accessory buildings

Asked January 19, 2013, 11:43 AM EST

Our present zoning requires that a residential home must be built before an accessory building is allowed. Since we are in a rural area, this has been a major issue and we would like to revise this zoning to allow accessory building in all districts within limitations. Any documentation or direction you can provide would be certainly appreciated.

Iron County Michigan

1 Response

It is very typical of zoning ordinances that most districts prohibit accessory structures in the absence of primary (principal) structures. One rationale for doing so in a residential district is to maintain the character of the district. For instance, a residential district with half of the lots only having garages would not make for much of a ‘neighborhood’ as it will lack pedestrians and houses with windows that allow for interaction between the public street and the private home. In this example there is also likely a negative property value impact on neighboring homes caused by the 'underdeveloped' lots that only have accessory structures.

Another reason for prohibiting accessory structures in the absence of primary structures has to do with the underlying intent of use separated zoning ordinances. Where you have an accessory structure without a primary structure, the property may be being used for something other than the intent of the district. For instance, a garage in a residential district is likely being used for vehicle storage or vehicle repair, neither of which are residential uses.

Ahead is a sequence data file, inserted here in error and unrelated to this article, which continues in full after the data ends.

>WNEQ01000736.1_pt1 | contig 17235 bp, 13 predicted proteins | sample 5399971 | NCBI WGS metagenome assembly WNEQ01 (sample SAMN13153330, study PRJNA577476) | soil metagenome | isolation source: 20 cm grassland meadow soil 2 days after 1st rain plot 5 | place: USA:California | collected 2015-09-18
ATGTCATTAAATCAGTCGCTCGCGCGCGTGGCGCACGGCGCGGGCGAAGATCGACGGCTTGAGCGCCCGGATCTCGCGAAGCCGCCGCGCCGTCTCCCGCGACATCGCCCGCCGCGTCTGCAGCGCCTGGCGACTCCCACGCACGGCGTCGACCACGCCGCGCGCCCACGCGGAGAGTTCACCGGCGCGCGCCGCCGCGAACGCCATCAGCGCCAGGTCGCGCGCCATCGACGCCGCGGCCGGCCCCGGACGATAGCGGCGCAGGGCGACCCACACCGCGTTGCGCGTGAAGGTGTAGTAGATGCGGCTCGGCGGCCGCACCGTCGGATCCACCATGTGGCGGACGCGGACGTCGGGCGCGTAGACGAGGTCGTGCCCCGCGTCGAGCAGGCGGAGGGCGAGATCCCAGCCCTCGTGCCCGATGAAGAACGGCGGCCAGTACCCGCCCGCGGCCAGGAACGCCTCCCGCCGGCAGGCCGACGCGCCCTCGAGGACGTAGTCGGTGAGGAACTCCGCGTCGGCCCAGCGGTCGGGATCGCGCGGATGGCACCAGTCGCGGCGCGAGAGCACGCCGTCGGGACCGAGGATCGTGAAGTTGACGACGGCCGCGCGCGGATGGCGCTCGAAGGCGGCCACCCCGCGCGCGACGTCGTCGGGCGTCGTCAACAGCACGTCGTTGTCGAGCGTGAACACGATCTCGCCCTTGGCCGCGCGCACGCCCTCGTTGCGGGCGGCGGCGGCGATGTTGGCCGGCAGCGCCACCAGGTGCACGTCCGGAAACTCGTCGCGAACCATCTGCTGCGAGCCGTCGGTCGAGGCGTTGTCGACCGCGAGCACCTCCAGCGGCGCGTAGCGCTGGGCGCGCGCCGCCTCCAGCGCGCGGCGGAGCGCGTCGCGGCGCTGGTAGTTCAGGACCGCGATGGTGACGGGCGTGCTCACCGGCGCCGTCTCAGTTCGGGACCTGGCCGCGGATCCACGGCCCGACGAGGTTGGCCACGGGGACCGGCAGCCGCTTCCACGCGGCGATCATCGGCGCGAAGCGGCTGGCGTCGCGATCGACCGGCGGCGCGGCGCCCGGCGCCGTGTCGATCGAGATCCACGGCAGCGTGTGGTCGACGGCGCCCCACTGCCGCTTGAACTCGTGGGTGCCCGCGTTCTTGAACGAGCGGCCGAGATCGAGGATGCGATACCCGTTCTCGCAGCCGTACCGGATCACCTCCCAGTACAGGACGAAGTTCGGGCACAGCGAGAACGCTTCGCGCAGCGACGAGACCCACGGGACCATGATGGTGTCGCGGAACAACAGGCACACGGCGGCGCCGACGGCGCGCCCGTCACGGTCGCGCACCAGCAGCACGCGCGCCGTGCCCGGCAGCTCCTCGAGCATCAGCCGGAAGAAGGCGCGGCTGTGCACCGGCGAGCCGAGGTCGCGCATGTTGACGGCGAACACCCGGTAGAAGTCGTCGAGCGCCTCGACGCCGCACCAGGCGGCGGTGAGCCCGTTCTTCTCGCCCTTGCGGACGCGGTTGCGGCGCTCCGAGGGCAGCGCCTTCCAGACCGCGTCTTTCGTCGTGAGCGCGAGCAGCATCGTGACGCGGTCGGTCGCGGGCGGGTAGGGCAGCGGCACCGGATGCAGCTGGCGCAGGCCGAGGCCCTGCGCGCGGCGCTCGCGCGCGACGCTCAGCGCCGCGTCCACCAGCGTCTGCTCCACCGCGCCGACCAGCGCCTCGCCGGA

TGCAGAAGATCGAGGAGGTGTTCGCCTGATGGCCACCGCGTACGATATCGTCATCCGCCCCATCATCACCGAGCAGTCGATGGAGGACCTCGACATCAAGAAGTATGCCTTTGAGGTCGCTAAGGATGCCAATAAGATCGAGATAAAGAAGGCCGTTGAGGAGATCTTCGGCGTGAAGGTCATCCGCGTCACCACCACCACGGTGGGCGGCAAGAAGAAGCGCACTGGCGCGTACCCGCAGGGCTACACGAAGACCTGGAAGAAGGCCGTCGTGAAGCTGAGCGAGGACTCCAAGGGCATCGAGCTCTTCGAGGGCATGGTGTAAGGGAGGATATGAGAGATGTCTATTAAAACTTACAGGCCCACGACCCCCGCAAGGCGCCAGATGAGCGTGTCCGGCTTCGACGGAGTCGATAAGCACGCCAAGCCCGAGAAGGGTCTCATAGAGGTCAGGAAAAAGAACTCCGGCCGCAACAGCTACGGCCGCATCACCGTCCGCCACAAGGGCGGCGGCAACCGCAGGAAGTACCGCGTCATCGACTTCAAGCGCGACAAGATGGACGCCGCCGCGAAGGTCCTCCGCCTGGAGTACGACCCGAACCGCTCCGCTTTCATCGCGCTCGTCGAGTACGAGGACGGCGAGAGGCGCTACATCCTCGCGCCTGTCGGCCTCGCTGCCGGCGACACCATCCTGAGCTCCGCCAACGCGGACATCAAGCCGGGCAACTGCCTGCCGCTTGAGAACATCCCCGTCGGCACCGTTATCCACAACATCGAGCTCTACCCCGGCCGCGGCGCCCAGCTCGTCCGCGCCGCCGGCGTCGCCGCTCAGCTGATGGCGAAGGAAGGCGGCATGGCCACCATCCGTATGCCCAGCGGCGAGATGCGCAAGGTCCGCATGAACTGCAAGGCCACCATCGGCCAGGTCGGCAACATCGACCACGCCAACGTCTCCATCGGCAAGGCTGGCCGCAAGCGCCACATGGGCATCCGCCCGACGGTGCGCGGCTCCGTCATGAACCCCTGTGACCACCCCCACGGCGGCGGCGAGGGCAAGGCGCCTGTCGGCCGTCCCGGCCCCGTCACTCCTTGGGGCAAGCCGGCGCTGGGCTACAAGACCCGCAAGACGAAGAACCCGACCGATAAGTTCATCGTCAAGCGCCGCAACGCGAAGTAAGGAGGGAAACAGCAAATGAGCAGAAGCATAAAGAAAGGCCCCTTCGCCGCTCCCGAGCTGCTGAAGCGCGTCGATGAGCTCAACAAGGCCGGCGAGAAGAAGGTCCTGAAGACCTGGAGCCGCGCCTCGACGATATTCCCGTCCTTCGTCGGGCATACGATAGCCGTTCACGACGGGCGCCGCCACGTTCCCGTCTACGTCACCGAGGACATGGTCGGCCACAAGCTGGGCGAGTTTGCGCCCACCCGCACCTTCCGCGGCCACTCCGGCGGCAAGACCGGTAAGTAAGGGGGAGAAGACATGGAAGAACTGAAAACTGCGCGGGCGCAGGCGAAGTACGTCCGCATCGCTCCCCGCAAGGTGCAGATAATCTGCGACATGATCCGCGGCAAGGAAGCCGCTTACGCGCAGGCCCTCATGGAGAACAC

That said, some communities do allow for accessory structures without primary structures in some districts, such as agriculture. For instance, to have only an accessory structure in an agricultural district, a property might need to satisfy standards like:

  • The parcel is in an agricultural use; and
  • Such agricultural use is the primary use on the parcel; and
  • The parcel is at least 5 acres in size.
Similar stanards could be drafted for districts where the intent of the districts is resource utilization/extraction (forest production) or recreation. The logic is that landowners in these districts need garages/sheds for storage of machinery and tools or recreational vehicles. A simple exception could be added to the 'accessory structures' article/section of the ordinance allowing for accessory structures in certain districts, something like:
  • "The requirements in this Article shall not apply to accessory farm buildings (such as barns, windmills, and silos) used in the agricultural operations on a bona-fide farm, as defined in Article X (Definitions), except that farm buildings shall comply with the setback requirements for the districts in which they are located."
Also, it is typical that a detached accessory structure be permitted in rural residential districts prior to or simultaneously with the construction of the principal building, as long as the applicant gets a building permit and provides a performance guarantee (cash held temporarily by the local government that will cover the cost of removing the accessory structure if the the principal building is not finished).

The Michigan Zoning Enabling Act (PA 110 of 2006) does not speak to this and it is completely up to the jurisdiction to decide where accessory structures in the abscence of principal structures might be appropriate.